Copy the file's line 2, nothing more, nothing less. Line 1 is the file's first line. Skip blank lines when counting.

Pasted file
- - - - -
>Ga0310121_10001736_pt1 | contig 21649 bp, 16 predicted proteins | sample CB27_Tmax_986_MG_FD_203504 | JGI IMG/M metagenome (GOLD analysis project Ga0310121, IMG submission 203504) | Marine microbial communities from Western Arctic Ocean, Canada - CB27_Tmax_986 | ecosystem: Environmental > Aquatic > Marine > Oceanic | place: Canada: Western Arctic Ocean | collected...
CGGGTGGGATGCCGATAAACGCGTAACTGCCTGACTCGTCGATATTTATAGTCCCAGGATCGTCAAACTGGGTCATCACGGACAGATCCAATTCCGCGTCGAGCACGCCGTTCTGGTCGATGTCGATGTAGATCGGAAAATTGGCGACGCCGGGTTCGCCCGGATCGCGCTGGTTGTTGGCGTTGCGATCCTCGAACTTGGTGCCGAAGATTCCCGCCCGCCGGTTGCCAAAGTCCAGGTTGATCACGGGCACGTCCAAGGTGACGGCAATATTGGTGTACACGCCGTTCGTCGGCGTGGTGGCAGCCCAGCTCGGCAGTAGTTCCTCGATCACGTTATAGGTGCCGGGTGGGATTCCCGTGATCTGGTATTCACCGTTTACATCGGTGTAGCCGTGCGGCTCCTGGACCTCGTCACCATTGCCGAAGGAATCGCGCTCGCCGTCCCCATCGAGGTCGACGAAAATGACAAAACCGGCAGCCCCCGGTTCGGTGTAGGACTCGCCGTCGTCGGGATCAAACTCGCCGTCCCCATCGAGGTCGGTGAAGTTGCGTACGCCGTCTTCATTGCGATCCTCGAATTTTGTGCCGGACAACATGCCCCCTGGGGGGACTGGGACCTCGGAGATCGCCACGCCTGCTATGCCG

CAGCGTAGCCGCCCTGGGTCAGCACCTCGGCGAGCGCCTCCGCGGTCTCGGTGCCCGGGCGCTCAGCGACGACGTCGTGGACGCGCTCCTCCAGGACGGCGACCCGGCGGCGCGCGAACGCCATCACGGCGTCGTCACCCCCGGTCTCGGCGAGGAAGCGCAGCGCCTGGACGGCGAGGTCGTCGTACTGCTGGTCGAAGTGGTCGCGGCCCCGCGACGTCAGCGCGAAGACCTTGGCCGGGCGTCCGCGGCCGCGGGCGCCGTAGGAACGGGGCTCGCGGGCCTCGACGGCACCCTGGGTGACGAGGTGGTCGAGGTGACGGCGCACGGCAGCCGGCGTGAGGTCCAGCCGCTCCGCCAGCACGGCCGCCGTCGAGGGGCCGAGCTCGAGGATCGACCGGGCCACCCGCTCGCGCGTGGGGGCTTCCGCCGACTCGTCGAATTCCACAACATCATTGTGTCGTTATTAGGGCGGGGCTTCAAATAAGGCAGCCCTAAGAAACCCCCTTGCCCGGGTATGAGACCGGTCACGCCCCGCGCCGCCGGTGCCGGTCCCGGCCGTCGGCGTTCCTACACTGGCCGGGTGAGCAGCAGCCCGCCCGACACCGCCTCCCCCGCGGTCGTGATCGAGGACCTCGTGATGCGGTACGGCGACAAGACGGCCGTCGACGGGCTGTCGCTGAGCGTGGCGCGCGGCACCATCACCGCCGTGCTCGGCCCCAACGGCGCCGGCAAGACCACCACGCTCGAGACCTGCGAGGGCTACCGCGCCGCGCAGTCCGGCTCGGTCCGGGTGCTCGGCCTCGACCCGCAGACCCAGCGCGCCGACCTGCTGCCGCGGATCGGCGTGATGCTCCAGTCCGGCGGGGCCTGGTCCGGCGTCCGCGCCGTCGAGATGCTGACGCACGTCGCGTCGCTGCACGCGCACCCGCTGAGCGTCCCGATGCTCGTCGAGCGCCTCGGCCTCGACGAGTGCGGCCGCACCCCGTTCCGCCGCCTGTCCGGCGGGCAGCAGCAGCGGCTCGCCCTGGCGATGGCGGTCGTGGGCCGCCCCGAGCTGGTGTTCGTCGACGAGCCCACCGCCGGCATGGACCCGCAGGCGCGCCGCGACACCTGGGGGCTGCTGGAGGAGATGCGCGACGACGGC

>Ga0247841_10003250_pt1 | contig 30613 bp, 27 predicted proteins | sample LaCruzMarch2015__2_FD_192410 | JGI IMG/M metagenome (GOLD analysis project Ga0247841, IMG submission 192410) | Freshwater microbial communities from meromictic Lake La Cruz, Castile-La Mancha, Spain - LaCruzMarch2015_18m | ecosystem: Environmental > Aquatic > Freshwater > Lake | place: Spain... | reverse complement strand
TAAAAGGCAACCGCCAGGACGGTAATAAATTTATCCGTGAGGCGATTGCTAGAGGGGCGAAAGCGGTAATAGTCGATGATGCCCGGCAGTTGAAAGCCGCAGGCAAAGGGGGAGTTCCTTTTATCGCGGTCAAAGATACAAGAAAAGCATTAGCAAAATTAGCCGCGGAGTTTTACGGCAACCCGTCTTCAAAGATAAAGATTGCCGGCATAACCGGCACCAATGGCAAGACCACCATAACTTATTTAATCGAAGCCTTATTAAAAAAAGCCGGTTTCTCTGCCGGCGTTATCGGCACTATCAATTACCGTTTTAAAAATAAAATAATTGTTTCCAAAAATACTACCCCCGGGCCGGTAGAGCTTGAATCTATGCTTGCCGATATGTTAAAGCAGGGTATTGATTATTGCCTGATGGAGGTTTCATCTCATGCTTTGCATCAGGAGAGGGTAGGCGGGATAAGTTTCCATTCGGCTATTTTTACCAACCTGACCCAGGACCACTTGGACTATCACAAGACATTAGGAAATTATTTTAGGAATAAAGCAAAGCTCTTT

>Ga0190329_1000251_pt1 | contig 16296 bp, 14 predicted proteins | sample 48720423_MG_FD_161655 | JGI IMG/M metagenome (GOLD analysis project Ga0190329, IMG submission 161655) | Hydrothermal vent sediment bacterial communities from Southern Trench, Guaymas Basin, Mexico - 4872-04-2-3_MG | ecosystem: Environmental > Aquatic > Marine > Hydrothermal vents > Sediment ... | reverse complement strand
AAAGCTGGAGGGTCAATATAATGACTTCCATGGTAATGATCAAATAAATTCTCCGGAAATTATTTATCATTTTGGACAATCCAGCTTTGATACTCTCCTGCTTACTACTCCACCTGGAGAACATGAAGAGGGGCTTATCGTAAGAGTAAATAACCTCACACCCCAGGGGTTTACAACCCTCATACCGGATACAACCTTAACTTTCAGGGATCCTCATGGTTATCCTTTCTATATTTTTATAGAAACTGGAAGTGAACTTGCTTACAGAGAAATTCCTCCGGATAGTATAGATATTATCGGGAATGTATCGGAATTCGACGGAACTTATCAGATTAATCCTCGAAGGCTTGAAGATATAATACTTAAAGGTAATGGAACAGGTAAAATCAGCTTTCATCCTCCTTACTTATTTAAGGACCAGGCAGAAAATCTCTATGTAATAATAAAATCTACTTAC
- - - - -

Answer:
CGGGTGGGATGCCGATAAACGCGTAACTGCCTGACTCGTCGATATTTATAGTCCCAGGATCGTCAAACTGGGTCATCACGGACAGATCCAATTCCGCGTCGAGCACGCCGTTCTGGTCGATGTCGATGTAGATCGGAAAATTGGCGACGCCGGGTTCGCCCGGATCGCGCTGGTTGTTGGCGTTGCGATCCTCGAACTTGGTGCCGAAGATTCCCGCCCGCCGGTTGCCAAAGTCCAGGTTGATCACGGGCACGTCCAAGGTGACGGCAATATTGGTGTACACGCCGTTCGTCGGCGTGGTGGCAGCCCAGCTCGGCAGTAGTTCCTCGATCACGTTATAGGTGCCGGGTGGGATTCCCGTGATCTGGTATTCACCGTTTACATCGGTGTAGCCGTGCGGCTCCTGGACCTCGTCACCATTGCCGAAGGAATCGCGCTCGCCGTCCCCATCGAGGTCGACGAAAATGACAAAACCGGCAGCCCCCGGTTCGGTGTAGGACTCGCCGTCGTCGGGATCAAACTCGCCGTCCCCATCGAGGTCGGTGAAGTTGCGTACGCCGTCTTCATTGCGATCCTCGAATTTTGTGCCGGACAACATGCCCCCTGGGGGGACTGGGACCTCGGAGATCGCCACGCCTGCTATGCCG